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Kollel Iyun Hadaf, Jerusalem

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Kidushin 29

KIDUSHIN 24-30 (9-15 Sivan) - This week's study material has been dedicated by Mrs. Rita Grunberger of Queens, N.Y., in loving memory of her husband, Reb Yitzchok Yakov ben Eliyahu Grunberger. Irving Grunberger helped many people quietly in an unassuming manner and is dearly missed by all who knew him. His Yahrzeit is 10 Sivan.



(a) The Beraisa lists all the cases of a Hedyot purchasing from Hekdesh, the first of which is 'Moshcho be'Manah ve'Lo Hispik li'Fedoso ad she'Amad be'Masayim'. When the Tana says 'li'Fedoso', he means - to pay for it.

(b) He pays two hundred Zuz ...

1. ... in this case - because, as we learned in our Mishnah, 'Reshus ha'Gavohah be'Kesef'.
2. ... in the reverse case, where at the time of the Meshichah the article was worth two hundred Zuz, and it dropped to a Manah before he managed to pay - because the Reshus of Hekdesh should not be less stringent than that of Hedyot, where Meshichah acquires (In other words, we always go le'Chumra regarding Kinyanim, and whichever Kinyan is to Hekdesh's advantage, takes effect).
(c) If he redeemed the article for two hundred Zuz, but by the time he made the Meshichah, it had dropped to a Manah - he also pays two hundred Zuz for it (because 'Reshus ha'Gavohah be'Kesef').

(d) However, in the reverse case, where he redeemed the article for a Manah and the price rose to two hundred Zuz before he managed to make a Meshichah, he pays only a Manah - because in such a case, Hekdesh is indeed no different than Hedyot, who cannot retract without receiving a 'Mi she'Para' (a curse).

(a) When the Tana of our Mishnah states 'Kol Mitzvos ha'Ben al ha'Av, Anashim Chayavin, ve'Nashim Peturos', he cannot be referring to Mitzvos of a son towards his father - because we have learned in a Beraisa, women are obligated to respect their parents just like men.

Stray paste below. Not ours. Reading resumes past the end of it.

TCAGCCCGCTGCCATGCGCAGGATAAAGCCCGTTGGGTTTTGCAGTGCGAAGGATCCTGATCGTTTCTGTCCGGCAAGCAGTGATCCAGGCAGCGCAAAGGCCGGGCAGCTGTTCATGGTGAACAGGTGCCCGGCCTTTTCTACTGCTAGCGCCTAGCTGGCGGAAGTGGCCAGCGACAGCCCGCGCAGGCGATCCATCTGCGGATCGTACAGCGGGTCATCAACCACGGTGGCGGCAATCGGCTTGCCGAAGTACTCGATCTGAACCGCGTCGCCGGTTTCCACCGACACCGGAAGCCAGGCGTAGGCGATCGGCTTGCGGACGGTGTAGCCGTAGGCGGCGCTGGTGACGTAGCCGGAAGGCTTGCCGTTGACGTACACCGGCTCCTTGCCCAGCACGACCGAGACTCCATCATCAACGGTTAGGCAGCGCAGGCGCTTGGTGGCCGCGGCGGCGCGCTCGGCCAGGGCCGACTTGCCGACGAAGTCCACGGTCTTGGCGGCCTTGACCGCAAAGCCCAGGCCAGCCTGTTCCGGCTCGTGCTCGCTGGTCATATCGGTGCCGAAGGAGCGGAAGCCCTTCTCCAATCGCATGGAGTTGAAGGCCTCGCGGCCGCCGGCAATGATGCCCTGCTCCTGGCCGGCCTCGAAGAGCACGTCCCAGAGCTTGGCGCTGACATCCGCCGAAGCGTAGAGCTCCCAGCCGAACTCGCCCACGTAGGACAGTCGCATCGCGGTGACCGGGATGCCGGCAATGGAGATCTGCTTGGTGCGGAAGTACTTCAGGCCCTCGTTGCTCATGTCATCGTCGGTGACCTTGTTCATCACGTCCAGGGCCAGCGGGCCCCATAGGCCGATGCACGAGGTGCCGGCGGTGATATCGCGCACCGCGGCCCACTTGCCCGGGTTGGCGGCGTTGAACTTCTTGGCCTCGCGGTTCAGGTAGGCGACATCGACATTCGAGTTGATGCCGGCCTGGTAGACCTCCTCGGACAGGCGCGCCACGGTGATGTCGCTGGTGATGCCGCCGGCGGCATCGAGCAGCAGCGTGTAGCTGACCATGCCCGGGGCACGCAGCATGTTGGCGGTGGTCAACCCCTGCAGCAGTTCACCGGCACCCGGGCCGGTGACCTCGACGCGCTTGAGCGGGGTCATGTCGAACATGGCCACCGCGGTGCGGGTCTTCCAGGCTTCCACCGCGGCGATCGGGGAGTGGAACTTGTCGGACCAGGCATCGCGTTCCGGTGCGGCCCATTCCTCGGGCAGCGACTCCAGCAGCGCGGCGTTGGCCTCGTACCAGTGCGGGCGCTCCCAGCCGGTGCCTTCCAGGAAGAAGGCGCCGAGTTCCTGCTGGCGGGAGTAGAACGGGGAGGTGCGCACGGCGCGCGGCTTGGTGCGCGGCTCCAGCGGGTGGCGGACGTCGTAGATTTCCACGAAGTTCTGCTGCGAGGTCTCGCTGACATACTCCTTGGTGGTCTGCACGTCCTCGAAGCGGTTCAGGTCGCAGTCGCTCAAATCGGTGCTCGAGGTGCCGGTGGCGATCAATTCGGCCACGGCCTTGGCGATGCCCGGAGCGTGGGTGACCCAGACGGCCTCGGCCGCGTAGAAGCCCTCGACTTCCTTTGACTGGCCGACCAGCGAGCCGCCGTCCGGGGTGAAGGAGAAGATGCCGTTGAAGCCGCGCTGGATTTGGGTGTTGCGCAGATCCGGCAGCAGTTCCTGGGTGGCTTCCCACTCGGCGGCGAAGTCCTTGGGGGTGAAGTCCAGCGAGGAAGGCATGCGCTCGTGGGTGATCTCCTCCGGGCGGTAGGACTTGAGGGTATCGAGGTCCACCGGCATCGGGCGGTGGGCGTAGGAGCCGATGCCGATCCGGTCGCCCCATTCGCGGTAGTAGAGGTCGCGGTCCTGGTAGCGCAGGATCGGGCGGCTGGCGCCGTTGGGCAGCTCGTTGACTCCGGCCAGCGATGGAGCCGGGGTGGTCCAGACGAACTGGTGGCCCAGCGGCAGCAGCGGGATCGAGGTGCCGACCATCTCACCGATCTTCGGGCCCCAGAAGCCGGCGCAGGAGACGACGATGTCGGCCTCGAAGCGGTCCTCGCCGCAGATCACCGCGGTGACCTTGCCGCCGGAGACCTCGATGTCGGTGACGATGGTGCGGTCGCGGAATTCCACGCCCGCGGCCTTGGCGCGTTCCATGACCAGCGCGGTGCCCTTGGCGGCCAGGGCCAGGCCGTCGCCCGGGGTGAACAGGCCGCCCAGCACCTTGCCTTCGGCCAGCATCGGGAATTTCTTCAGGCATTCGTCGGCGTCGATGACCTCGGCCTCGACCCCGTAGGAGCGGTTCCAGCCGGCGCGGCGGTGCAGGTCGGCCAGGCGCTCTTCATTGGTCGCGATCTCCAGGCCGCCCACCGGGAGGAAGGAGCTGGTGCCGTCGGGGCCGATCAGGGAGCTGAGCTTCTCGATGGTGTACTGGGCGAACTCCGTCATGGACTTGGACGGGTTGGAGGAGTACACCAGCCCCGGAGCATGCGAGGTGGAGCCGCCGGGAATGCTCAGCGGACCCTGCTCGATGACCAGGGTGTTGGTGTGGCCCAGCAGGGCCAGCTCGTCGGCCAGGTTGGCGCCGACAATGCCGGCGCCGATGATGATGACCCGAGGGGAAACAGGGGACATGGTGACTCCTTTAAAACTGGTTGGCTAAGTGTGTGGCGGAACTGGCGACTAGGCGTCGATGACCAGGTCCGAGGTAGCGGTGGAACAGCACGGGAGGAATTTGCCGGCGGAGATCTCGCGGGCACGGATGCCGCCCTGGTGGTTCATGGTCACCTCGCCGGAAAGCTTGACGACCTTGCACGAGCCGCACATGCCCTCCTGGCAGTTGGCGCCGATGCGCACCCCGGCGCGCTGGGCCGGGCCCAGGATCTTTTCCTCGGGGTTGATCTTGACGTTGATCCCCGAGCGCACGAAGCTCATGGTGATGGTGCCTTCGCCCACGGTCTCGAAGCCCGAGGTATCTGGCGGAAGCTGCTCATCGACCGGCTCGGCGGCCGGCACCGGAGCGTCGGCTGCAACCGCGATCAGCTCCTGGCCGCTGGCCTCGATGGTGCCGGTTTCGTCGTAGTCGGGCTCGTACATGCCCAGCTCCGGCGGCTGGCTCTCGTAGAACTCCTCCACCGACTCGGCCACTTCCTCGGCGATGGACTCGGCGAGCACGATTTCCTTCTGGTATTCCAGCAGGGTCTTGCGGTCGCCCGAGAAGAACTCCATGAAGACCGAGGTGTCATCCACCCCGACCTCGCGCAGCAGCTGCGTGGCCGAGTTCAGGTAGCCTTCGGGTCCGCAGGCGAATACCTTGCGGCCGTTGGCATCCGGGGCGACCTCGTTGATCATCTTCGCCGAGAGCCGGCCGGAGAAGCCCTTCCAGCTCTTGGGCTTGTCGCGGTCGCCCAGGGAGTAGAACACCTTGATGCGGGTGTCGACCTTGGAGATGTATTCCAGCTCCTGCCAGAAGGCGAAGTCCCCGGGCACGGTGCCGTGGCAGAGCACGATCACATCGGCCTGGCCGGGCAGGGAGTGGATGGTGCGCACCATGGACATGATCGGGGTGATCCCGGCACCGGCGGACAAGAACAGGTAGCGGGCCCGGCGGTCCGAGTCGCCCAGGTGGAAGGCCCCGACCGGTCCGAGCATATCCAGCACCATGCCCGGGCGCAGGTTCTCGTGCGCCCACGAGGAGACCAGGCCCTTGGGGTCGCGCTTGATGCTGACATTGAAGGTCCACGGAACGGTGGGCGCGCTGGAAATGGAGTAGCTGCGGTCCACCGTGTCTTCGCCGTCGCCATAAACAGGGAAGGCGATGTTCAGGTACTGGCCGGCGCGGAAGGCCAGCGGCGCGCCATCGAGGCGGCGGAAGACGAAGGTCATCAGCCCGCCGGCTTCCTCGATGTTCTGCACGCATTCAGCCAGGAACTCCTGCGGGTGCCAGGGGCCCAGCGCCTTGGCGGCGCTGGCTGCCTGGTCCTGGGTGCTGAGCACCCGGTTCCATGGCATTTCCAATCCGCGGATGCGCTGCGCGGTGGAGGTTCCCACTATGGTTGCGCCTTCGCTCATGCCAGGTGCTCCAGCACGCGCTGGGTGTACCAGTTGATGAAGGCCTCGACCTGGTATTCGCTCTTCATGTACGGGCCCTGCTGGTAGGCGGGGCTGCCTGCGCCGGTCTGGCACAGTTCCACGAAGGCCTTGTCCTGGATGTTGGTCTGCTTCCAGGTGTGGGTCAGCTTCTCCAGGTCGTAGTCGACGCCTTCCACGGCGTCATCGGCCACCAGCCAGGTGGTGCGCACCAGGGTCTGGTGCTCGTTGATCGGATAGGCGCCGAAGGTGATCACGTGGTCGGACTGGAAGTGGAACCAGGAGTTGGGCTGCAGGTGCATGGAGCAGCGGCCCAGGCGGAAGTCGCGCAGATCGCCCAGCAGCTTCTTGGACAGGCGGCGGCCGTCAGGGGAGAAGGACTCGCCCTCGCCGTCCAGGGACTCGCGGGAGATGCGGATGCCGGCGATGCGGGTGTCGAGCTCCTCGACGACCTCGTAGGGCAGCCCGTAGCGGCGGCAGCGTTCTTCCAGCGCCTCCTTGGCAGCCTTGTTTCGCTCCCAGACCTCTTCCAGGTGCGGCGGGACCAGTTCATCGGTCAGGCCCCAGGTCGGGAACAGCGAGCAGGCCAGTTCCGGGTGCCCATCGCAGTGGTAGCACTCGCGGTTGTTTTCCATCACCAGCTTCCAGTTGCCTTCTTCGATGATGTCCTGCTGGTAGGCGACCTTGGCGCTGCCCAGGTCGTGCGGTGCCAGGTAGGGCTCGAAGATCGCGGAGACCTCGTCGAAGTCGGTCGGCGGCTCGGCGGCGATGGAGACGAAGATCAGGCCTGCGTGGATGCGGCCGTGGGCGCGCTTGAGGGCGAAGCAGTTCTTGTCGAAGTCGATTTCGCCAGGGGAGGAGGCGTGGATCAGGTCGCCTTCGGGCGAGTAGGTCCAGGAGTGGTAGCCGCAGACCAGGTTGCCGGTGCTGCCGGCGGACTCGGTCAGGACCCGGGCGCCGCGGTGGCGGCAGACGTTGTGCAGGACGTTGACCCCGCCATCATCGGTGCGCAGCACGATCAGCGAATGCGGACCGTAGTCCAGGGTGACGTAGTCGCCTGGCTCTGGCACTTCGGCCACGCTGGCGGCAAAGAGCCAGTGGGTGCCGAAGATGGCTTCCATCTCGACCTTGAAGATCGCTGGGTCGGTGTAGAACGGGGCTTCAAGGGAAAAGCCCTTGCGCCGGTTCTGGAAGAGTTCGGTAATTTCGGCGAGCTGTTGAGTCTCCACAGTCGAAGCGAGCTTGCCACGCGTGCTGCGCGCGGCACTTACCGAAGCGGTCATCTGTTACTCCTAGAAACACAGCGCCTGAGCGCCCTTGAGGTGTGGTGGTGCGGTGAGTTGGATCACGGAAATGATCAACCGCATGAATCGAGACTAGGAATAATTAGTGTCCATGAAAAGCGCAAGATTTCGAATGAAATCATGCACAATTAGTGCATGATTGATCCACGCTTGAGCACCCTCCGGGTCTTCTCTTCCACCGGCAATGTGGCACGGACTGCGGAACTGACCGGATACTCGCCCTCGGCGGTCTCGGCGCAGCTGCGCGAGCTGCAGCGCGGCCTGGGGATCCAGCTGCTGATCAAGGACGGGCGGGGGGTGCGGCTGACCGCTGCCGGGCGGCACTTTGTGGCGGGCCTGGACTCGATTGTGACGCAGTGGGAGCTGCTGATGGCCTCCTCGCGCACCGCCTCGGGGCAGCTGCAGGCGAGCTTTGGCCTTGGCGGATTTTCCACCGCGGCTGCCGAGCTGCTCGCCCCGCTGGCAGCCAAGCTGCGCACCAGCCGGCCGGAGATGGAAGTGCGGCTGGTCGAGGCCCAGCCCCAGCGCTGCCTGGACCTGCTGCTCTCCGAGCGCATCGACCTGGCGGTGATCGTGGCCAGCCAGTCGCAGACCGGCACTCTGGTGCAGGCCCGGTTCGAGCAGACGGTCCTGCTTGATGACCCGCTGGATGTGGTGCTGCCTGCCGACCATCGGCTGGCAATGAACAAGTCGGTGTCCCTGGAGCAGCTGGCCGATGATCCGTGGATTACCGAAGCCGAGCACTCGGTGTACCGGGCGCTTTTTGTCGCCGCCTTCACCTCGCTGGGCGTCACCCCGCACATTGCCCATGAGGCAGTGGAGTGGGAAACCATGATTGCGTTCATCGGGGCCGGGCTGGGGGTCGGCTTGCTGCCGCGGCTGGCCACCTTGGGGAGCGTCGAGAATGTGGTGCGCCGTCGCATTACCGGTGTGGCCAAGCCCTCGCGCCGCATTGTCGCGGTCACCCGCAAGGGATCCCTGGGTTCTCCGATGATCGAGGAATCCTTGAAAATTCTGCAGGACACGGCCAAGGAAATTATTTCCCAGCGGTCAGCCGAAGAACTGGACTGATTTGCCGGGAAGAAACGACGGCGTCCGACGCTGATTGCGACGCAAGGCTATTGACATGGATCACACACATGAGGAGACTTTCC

(b) The Tana does indeed comment on the Mitzvos of a son towards his father in the next case, which he refers to as 'Kol Mitzvos ha'Av al ha'Ben', and he concludes 'Echad Anashim ve'Echad Nashim Chayavin'.

(c) A woman is exempt - from Mitzvos Asei that are time-related.

(d) And she is also exempt from the three Mitzvos Lo Sa'aseh - cutting the Pei'os, destroying the beard, and (if she is a Kohenes) rendering herself self Tamei for as dead person, all of which are permitted to her.

(a) We know that a woman is obligated to respect her parents - from the Pasuk in Kedoshim "Ish Imo ve'Aviv *Tira'u*" (from the fact that it is written in the plural).

(b) According to the Tana Kama of the Beraisa, the three obligations that a father has towards his son, besides the Mitzvos of Milah and Pidyon ha'Ben - are teaching him Torah, finding him a wife and teaching him a trade.

(c) 'Yesh Omrim (Rebbi Nasan), Af Lehasito ba'Mayim'. Chazal have obligated a father to teach his son to swim - because he might find himself in a situation where he is traveling by boat, and the boat sinks.